And then Jane and a staff member walked in. There was idle chatter, there were last minute technical adjustments, there was an assistant walking around with a bag filled with letter tiles. Jane and the event host sat down and had their discussion. We played Massively Multiplayer Scrabble (I was unable to find to a “word” near the front of the auditorium that needed my S in the third round but I gave it the old college try). There were questions and answers. And then, suddenly, the talk was over and it was time for the book signing.
As I’ve mentioned nineteen times already, I had my copy of the book in hand. While a large portion of the audience went to purchase copies from a table in the lobby, I was able to slip directly into the signing line and try to keep myself calm. An assistant came down the line, wrote everyone’s name on a sticky note and placed it in their books, and moved on. It became clear to me that this line was going to try to move efficiently.
Unfortunately, the event organizers planned without me. I am sincerely sorry for disrupting their efforts.
I was about fifth in line and when yet another event assistant slid my book in front of her to sign, I blurted out, “Jane…I’m Meg of the 20-mile walk.”
There was a moment when we both paused, her Sharpie in the air, my breath held, two or three puzzled assistants exchanging looks, and then the information processed. I processed that I had spoken at all; she processed who I was. Then she started making a sound that I’m not sure I’d ever actually heard a human make before, an inhalation in a tone of realization and surprise. The assistants looked startled, she dropped the Sharpie, I remembered I needed to breathe, and suddenly she had gotten up and come around the signing table and she was hugging me.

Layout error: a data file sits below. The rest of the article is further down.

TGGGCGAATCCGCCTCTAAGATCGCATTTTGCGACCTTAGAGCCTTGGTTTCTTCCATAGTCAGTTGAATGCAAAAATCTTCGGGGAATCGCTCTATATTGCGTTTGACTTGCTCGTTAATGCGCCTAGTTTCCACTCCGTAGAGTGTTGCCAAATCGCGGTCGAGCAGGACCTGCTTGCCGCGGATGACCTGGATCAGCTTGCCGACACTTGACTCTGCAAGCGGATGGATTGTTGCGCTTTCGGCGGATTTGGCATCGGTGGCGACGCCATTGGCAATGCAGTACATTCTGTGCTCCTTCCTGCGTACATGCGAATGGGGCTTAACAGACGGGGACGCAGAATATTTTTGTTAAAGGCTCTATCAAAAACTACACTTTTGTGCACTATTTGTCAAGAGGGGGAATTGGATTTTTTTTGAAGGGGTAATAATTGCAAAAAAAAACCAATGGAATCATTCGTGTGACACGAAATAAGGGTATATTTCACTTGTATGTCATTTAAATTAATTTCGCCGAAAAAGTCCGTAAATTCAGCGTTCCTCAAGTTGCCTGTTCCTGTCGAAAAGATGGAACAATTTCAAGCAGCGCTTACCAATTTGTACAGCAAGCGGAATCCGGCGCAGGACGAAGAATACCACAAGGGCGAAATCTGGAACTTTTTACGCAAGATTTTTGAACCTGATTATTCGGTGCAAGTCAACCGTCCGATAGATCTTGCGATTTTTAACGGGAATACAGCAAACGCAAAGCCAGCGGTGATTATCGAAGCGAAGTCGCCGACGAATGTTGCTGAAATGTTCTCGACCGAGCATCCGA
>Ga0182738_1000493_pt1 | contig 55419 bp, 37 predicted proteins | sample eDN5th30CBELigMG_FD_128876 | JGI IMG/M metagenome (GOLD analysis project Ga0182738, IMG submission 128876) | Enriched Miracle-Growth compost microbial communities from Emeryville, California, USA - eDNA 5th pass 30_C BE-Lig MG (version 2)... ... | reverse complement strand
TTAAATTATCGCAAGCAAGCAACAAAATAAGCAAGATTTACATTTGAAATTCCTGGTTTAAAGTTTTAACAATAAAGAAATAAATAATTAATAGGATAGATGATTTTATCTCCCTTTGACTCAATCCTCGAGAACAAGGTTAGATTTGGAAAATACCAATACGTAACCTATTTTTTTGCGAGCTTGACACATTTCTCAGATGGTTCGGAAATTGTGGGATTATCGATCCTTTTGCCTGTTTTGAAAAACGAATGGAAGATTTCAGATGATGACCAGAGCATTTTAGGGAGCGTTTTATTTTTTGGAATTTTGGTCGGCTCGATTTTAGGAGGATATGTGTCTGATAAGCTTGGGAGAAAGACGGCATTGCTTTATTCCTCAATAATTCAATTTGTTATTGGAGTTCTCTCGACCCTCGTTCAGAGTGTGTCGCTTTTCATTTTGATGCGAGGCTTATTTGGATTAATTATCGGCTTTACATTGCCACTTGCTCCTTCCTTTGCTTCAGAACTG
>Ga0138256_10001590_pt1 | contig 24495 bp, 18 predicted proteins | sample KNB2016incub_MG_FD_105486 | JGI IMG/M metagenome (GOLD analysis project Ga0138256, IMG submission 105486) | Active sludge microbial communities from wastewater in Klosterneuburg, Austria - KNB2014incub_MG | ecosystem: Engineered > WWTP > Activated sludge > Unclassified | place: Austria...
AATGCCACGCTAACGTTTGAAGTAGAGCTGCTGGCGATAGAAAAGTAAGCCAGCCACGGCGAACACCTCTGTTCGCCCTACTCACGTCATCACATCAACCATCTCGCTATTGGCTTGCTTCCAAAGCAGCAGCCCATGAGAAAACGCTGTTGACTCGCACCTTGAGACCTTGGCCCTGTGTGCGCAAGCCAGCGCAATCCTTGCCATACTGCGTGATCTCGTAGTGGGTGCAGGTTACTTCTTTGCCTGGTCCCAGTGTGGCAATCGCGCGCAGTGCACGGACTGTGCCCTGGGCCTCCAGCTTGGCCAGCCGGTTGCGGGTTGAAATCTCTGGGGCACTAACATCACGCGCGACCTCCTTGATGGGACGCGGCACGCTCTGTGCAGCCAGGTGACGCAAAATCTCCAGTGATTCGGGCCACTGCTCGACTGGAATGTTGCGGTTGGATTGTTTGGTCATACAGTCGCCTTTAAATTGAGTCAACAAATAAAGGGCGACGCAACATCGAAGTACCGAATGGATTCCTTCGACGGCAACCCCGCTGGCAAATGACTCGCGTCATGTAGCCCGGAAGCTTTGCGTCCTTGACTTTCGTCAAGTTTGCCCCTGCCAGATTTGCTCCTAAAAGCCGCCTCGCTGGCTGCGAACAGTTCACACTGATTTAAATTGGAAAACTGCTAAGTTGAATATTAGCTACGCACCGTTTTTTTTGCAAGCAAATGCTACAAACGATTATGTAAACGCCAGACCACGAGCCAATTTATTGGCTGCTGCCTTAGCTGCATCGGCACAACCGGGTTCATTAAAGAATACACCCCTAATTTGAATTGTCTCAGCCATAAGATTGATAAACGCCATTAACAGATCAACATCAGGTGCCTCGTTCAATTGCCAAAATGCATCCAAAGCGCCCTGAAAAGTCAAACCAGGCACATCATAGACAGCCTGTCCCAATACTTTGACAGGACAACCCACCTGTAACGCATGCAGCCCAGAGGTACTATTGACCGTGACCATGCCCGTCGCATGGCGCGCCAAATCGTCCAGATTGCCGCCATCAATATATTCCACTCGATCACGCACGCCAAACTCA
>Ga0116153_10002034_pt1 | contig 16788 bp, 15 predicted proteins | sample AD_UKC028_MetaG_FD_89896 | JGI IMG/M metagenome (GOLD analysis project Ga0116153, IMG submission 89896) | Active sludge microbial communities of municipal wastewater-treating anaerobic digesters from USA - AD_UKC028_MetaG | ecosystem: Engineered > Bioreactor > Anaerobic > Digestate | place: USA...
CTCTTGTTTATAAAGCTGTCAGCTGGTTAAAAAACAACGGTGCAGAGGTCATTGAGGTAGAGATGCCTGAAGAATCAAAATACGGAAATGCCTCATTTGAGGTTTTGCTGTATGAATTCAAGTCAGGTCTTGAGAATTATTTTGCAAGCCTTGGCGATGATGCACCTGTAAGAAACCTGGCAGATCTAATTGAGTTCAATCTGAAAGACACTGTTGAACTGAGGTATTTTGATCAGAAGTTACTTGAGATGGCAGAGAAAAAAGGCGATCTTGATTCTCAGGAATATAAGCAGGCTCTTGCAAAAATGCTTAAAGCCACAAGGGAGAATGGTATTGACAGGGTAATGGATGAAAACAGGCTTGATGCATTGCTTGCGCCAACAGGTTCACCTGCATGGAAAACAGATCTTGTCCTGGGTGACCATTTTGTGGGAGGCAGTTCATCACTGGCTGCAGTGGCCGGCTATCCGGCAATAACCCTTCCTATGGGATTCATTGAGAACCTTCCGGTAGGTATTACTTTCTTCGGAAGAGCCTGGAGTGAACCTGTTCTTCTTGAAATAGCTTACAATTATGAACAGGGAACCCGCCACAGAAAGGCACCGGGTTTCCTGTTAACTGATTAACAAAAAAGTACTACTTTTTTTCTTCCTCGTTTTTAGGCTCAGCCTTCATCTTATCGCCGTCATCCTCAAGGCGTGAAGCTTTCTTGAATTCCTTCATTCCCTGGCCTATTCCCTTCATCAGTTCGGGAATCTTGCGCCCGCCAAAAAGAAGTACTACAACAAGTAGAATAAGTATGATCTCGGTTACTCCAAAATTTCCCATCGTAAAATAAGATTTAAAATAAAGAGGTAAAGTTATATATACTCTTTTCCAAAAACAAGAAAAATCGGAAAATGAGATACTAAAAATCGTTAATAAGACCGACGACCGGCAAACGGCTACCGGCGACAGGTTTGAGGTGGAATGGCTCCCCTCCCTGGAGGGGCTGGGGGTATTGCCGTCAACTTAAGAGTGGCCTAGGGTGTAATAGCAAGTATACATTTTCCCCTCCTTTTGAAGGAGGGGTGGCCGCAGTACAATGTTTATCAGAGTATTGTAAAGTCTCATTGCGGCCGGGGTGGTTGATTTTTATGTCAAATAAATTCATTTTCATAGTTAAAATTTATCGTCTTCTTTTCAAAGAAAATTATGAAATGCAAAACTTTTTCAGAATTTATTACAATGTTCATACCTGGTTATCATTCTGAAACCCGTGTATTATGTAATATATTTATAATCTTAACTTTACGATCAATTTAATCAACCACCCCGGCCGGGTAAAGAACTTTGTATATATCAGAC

I needed that hug like I have never needed a hug before. I was fairly incoherent at her for a time, while she expressed insanely nice and encouraging things at me. I thanked her for giving me a platform to learn about myself (at least, that’s what I tried to say – I’m not sure I was actually speaking words at that point). She told me she had thought about me at Mile 20 of her first marathon. The book signing was well and truly derailed for several long minutes. Then, because she is both incredible and a professional, she gathered herself and wrote a message in my book while my brain took up the chant, “She knows me! She recognized my story!” and I continued babbling at the assistants and the person behind me in line about how much SuperBetter had changed my concept of self.
My shameless (obsessive) fangirling aside, let’s return to the premise of this post: superheroes have distinctive qualities.
- Jane McGonigal suffered a concussion and had a protracted, difficult recovery.
- She turned the coping mechanisms she developed during her recovery into a game and shared it with the world.
- She created practical, approachable mechanisms for recognizing challenges and quantifying both struggles and growth.
- She established her own PhD field, for crying out loud!
- She has the most fabulous shoes. (I covet glittery sneakers.)
I have met a superhero and she knew my story. She has changed my life from afar and helped me grow. She is warm and kind and enthusiastic and gives wonderful hugs. She has done incredible things and, in so doing, has enabled me to discover and remember myself in times of sadness, exhaustion, frustration, apathy, and despair. Whenever I have doubts, I have a framed certificate of completion to look at, a blog post to reread, a solid book to hold, a page to turn to, and words of kindness to trace my fingers over.
Jane, in case I didn’t manage to get the words out right that night, thank you. You are amazing.